PORTLAND — The City Council voted 6-3 Monday night to approve a controversial request to rezone a historic church to allow offices in one of the city’s most prestigious neighborhoods.

Nearly 50 people spoke during nearly two hours of public testimony before the City Council voted at 11:35 p.m., with Councilors Cheryl Leeman, John Coyne and John Anton casting the dissenting votes.

“In my opinion, this is a pretty benign way to make sure this building gets preserved,” said Councilor Ed Suslovic, who voted in favor of the proposal along with Councilors David Marshall, Kevin Donoghue, Jill Duson and Nicholas Mavodones, and Mayor Michael Brennan.

Opponents of the zoning change argued that allowing offices on Thomas Street would change the fabric of the neighborhood and set a dangerous precedent for other neighborhoods.

Supporters argued that the rezoning would allow for the preservation of two local landmarks, with little impact on the neighborhood.

The Williston-West Church was bought for $675,000 in December by Frank Monsour, an Australian businessman who wants to use the Parish House as the U.S. headquarters for his technology development startup, Global Majella Technologies.

Offices are not allowed in Portland’s residential zones. The conditional rezoning will allow Monsour to convert as much as 2,800 square feet of the Parish House into office space for as many as 14 employees, who will park elsewhere.

Office space will be leased to his company at above-market rates to generate revenue for needed and costly repairs to the church, beginning with the replacement of an asphalt roof with a pea-green slate roof, estimated to cost $275,000.

Monsour also wants to convert the Parish House into as many as three residences, one of which would be used by his family when they’re in the U.S.

The 135-year-old church sanctuary will be renovated and possibly used as a community hall, if the Planning Board approves that use. Estimates to restore the sanctuary range from $500,000 to $1 million.

Built in 1877, the church was designed in the High Gothic Victorian style by Francis Fassett. The 11,000-square-foot Parish House, designed by Portland’s famous architect, John Calvin Stevens, was added in 1904.

The church is on the National Register of Historic Places. As a condition of approval, the developer will have to renovate the sanctuary within two years, with a possible one-year extension, and report progress to the city.

The Planning Board held two workshops on the proposal, which elicited about nine hours of public testimony and nearly 100 letters.

City planners supported the proposal, and the Planning Board endorsed it by a 5-2 vote last month.

Opponents who spoke Monday night questioned the motivation for the rezoning effort, often referring to Monsour as “a hard-nosed Australian businessman” who has not adequately engaged the neighborhood. 

Anne Pringle, president of the Western Promenade Neighborhood Association, said the group collected 137 petition signatures in opposition to the proposal.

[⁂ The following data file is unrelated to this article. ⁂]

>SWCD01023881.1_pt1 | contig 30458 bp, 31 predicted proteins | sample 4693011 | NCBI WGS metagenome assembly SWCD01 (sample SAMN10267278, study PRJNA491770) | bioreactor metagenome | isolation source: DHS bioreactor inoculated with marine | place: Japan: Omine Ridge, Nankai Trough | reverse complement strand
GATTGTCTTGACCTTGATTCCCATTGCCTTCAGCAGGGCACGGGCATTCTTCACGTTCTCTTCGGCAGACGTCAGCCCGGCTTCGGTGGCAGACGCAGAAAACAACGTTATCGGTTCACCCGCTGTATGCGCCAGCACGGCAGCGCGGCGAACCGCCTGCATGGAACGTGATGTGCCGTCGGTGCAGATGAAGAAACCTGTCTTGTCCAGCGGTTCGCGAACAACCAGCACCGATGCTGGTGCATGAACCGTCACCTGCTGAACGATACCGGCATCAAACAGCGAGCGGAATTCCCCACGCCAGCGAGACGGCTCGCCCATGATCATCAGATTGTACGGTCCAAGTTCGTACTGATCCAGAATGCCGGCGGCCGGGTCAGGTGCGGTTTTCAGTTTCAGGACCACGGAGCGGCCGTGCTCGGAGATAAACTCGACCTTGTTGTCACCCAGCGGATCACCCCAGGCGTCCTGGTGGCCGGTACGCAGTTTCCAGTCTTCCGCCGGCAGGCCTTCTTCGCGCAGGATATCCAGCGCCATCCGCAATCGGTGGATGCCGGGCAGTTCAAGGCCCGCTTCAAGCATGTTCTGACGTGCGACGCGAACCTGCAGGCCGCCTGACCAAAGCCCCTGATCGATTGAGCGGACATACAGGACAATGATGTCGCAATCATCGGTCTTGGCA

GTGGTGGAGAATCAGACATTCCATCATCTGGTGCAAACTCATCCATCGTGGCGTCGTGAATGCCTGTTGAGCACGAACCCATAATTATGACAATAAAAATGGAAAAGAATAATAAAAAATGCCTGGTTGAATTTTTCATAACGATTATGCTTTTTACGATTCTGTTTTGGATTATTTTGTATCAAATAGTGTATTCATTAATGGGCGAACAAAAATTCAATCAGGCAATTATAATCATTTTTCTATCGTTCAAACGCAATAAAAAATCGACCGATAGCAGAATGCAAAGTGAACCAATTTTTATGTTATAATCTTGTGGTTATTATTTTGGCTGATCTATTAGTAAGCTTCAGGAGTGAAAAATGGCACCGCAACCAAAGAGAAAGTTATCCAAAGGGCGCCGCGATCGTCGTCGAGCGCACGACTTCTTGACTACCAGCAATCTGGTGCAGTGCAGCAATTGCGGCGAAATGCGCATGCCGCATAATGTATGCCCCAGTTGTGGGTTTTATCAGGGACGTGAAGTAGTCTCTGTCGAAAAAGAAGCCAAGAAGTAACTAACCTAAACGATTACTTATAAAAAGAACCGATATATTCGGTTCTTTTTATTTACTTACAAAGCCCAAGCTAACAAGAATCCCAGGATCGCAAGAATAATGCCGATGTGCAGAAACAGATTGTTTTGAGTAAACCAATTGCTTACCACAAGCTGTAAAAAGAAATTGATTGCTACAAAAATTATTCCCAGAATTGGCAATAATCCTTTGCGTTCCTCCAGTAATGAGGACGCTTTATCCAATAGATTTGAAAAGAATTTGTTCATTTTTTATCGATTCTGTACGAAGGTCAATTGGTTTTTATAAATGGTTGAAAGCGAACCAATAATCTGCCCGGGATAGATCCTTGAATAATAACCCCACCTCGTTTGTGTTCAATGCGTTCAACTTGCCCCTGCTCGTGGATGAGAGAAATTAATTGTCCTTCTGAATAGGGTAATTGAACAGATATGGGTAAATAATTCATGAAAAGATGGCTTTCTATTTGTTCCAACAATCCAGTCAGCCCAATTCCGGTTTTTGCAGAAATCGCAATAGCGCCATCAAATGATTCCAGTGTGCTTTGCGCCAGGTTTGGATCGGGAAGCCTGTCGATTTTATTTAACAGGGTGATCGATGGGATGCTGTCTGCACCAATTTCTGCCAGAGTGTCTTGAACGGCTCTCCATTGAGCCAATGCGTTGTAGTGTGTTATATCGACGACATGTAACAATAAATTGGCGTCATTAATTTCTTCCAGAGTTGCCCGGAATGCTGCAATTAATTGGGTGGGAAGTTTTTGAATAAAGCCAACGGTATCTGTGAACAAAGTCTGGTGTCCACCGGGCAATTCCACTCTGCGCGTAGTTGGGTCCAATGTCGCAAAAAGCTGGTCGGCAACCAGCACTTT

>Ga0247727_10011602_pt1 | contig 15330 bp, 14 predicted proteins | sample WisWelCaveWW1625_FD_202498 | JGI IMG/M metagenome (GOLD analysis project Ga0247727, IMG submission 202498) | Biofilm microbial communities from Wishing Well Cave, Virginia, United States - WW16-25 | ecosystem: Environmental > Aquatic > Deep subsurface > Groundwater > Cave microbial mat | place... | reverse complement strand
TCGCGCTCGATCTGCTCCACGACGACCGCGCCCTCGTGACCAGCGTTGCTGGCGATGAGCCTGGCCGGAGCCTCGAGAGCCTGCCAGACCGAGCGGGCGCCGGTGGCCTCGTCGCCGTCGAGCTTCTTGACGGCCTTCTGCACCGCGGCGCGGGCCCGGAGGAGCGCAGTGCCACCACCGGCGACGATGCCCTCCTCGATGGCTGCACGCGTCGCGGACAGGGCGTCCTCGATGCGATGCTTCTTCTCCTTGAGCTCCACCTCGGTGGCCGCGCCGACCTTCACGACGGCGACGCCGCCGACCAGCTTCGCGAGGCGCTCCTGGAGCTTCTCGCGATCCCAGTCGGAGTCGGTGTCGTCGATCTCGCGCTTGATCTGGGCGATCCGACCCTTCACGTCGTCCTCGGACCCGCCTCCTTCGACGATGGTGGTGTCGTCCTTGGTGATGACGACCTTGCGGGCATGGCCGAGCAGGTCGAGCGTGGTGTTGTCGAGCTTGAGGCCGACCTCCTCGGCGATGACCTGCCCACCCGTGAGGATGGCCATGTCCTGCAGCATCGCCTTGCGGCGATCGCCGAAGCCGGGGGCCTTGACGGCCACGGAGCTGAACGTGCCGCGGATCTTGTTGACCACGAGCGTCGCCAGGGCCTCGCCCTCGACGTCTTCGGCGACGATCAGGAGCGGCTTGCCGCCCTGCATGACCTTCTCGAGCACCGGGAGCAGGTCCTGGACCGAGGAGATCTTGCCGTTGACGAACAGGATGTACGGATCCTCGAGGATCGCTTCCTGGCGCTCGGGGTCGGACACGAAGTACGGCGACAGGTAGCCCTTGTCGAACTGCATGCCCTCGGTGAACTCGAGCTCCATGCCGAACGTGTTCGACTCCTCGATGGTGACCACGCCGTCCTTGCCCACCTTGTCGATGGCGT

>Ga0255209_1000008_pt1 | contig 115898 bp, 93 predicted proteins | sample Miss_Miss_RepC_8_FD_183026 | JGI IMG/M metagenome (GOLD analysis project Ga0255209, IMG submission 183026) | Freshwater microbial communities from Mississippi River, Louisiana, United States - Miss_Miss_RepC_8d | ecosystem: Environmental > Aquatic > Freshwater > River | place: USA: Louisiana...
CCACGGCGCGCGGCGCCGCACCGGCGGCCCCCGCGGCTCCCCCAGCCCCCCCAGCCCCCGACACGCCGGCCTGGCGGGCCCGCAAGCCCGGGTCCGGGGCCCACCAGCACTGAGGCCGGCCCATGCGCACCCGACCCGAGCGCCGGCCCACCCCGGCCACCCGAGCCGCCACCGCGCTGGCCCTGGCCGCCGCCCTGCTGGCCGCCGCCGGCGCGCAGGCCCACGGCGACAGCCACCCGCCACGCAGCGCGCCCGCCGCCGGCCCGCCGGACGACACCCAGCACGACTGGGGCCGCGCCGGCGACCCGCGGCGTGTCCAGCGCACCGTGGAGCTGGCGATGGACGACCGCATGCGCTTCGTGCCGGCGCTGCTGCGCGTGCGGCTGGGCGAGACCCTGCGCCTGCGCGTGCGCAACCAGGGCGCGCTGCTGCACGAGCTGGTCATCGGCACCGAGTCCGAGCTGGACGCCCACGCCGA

“(Monsour) is a hard-nosed businessman who wants to plop his business in our neighborhood, which he says he loves,” Pringle said. “I say, take his love elsewhere where it might be requited.”

West End residents have long fought what they call “commercial encroachment” into their neighborhood, primarily from institutions like Maine Medical Center and Waynflete School.

Judy Delogu said that if councilors approved the proposal, it would be akin to “selling my historic neighborhood down the river.”

While opponents said a rezoning would set a precedent citywide, supporters argued that the preservation of Williston-West Church is a unique case. Some criticized their neighbors for treating the West End like a gated community.

David Eaton, who lives on Spring Street, about half a block from the church, said the proposal presented a unique opportunity.

“Its conversion will spawn tremendous investment and help preserve a valuable building,” Eaton said. “I believe this developer has demonstrated his commitment to preserve that use.”

Tish Whipple of Thomas Street said she and 95 West End residents sent postcards in support of the plan to Councilor David Marshall. “I think it would be a most positive change and use for the building,” she said.

Opponents, however, argued that Monsour has not demonstrated the need to generate the revenue to restore the building. If needed, they suggested he could convert the building entirely into residences.

A couple of local architects said that isn’t a viable option.

“I’m maintaining there is not a residential option for this building,” said Constance Bloomfield, an architect who looked into the issue.

But for most of the opposition, it was just a matter of trust.

“I frankly don’t trust the developer,” said Sam Damico of Thomas Street. “There are too many unanswered questions.”

Staff Writer Randy Billings can be contacted at 791-6346 or at: [email protected]

Twitter: @randybillings